From Iceland — Seven Great Dishes To Try In Iceland

Seven Great Dishes To Try In Iceland

Published July 16, 2012

Seven Great Dishes To Try In Iceland
Ragnar Egilsson

•    The oxtail meatballs with blue cheese at Forréttabarinn. Thank God
for small portions because those pack a fatty punch. Cranberries save
the dish from going off the deep end.
•    Empire State at Roadhouse. Went off the deep end, swam to the moon
and came back with a grilled cheese sandwich between its teeth (along
with jalapeno, bacon, eggs, onion rings and two large burgers). Comfort
food bordering on discomfort.
•    Mussels at Höfnin. They were huge when we went there (no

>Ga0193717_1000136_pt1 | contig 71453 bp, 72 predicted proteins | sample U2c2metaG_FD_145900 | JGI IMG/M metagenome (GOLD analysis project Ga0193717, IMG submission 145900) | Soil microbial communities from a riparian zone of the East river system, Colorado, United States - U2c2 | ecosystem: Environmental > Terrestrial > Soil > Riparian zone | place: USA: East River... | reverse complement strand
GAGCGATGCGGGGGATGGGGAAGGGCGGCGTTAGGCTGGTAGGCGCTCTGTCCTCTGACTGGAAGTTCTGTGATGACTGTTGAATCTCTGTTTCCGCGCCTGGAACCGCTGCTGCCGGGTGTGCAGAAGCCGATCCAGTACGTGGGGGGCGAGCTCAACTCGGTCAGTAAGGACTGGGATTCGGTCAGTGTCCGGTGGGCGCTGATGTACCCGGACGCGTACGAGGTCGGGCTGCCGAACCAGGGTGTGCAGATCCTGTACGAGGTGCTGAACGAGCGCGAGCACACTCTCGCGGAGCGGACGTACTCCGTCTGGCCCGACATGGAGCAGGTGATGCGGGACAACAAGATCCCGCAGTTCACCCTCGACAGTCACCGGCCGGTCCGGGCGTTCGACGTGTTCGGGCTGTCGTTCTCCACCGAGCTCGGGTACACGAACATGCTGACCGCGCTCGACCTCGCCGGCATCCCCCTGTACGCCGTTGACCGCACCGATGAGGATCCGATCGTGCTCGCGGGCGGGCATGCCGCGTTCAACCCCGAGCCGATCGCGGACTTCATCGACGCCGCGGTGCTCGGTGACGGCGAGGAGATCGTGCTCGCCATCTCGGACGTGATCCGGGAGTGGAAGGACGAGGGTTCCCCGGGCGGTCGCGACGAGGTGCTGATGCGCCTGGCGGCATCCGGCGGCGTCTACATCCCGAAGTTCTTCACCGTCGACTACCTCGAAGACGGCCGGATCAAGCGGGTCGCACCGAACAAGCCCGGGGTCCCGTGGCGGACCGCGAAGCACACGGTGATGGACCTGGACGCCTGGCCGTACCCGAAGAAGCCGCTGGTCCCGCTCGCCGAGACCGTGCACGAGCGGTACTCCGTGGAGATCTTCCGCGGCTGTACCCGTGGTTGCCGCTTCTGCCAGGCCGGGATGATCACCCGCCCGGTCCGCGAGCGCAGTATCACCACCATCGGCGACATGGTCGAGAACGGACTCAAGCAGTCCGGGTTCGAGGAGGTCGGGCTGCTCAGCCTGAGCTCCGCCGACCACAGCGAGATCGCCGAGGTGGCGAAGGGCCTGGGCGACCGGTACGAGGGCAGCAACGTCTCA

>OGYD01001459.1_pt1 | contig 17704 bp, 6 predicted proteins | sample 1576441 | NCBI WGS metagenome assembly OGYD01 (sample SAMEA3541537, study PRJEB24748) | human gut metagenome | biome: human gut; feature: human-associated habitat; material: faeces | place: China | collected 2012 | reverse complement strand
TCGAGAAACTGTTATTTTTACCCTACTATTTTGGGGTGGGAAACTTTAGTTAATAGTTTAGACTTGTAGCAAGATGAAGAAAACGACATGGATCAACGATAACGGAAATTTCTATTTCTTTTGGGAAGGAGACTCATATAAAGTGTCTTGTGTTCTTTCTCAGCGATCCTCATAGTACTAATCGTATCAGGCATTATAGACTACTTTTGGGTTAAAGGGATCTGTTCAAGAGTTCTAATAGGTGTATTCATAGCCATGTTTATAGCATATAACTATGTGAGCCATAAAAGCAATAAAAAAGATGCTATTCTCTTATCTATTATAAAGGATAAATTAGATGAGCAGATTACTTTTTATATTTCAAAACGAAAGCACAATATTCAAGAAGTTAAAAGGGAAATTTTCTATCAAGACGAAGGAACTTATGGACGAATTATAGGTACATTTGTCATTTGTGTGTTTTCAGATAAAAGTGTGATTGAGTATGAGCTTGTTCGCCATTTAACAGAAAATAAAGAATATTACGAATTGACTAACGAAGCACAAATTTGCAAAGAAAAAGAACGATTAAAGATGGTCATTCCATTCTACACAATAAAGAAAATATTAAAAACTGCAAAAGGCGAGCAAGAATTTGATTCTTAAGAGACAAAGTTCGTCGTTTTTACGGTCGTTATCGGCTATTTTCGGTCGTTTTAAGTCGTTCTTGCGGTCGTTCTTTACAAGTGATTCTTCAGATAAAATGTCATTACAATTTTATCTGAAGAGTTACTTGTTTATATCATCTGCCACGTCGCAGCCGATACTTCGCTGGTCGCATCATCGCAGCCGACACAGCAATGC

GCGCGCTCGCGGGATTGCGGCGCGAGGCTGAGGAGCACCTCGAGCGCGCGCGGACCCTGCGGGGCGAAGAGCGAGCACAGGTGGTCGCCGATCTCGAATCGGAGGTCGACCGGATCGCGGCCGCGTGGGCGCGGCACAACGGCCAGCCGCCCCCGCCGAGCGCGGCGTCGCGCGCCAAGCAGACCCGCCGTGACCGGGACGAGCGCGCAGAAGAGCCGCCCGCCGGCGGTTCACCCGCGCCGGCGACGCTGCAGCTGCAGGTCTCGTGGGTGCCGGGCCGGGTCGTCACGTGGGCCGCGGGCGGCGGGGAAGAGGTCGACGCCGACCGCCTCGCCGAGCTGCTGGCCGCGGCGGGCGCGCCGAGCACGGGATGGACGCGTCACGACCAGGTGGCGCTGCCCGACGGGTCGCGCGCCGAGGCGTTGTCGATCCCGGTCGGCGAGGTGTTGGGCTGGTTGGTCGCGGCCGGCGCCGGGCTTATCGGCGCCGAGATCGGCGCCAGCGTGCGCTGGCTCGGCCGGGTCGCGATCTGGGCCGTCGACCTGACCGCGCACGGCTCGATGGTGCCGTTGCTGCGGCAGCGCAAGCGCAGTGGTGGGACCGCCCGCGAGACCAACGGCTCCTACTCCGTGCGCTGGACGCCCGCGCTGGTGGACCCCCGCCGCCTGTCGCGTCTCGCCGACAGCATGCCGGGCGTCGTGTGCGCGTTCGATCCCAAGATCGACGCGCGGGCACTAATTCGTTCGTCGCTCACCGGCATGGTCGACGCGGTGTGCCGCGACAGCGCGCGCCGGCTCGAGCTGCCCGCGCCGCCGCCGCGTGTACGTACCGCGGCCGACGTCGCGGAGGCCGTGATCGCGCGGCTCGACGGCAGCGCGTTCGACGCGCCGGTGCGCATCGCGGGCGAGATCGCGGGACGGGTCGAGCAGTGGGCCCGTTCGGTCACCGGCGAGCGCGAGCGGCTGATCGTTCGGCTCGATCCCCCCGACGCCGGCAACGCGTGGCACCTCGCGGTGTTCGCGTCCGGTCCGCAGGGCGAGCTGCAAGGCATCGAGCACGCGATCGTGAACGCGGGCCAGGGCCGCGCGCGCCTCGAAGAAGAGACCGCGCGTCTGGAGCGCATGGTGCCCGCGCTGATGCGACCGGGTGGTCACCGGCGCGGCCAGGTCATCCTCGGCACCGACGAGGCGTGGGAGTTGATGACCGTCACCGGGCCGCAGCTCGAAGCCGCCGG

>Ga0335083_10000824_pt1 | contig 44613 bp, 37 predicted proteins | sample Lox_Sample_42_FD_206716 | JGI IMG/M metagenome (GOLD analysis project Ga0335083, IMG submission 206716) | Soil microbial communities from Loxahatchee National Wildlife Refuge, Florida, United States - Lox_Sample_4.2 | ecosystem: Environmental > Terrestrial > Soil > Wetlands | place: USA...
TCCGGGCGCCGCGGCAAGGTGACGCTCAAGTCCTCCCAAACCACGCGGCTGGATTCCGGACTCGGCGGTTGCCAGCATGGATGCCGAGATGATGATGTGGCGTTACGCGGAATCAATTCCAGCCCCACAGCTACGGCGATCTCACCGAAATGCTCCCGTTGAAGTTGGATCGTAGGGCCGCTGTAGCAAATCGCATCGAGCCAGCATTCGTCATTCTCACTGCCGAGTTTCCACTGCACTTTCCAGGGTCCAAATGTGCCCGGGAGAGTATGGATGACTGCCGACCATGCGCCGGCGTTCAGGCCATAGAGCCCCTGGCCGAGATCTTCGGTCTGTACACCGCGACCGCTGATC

guarantees—mussels are fickle bastards) and come with three tasty
dipping sauces.
•    Bacalao at Snaps. Fresher than salted cod has any right to be. Perfectly balanced dish and my favourite bacalao in Iceland.
•    Æsufellingur at Íslenski Barinn. Slow-cooked, beer braised shoulder
of lamb with a beer-mayonnaise. You can barely go wrong with lamb in
Iceland and it’s hard to point at any one place as having the best lamb.
But this dish at Íslenski barinn is tasty, original and affordable
 •    Rye bread ice-cream at Café Loki. Rye bread wins the prize for the
least versatile and most over-used ingredient in 2012, but Café Loki
has tamed the wild Icelandic basics. Fun, authentic, rustic, all the
right buzzwords. The skyr cake is also good there.
•    The scallops with sea buckthorn and pine at Dill Restaurant.
Strictly for the food geeks. Dill is Iceland’s answer to Noma and a must
try for the adventurous, fans of Scandinavian cuisine and localvores of
all stripes.

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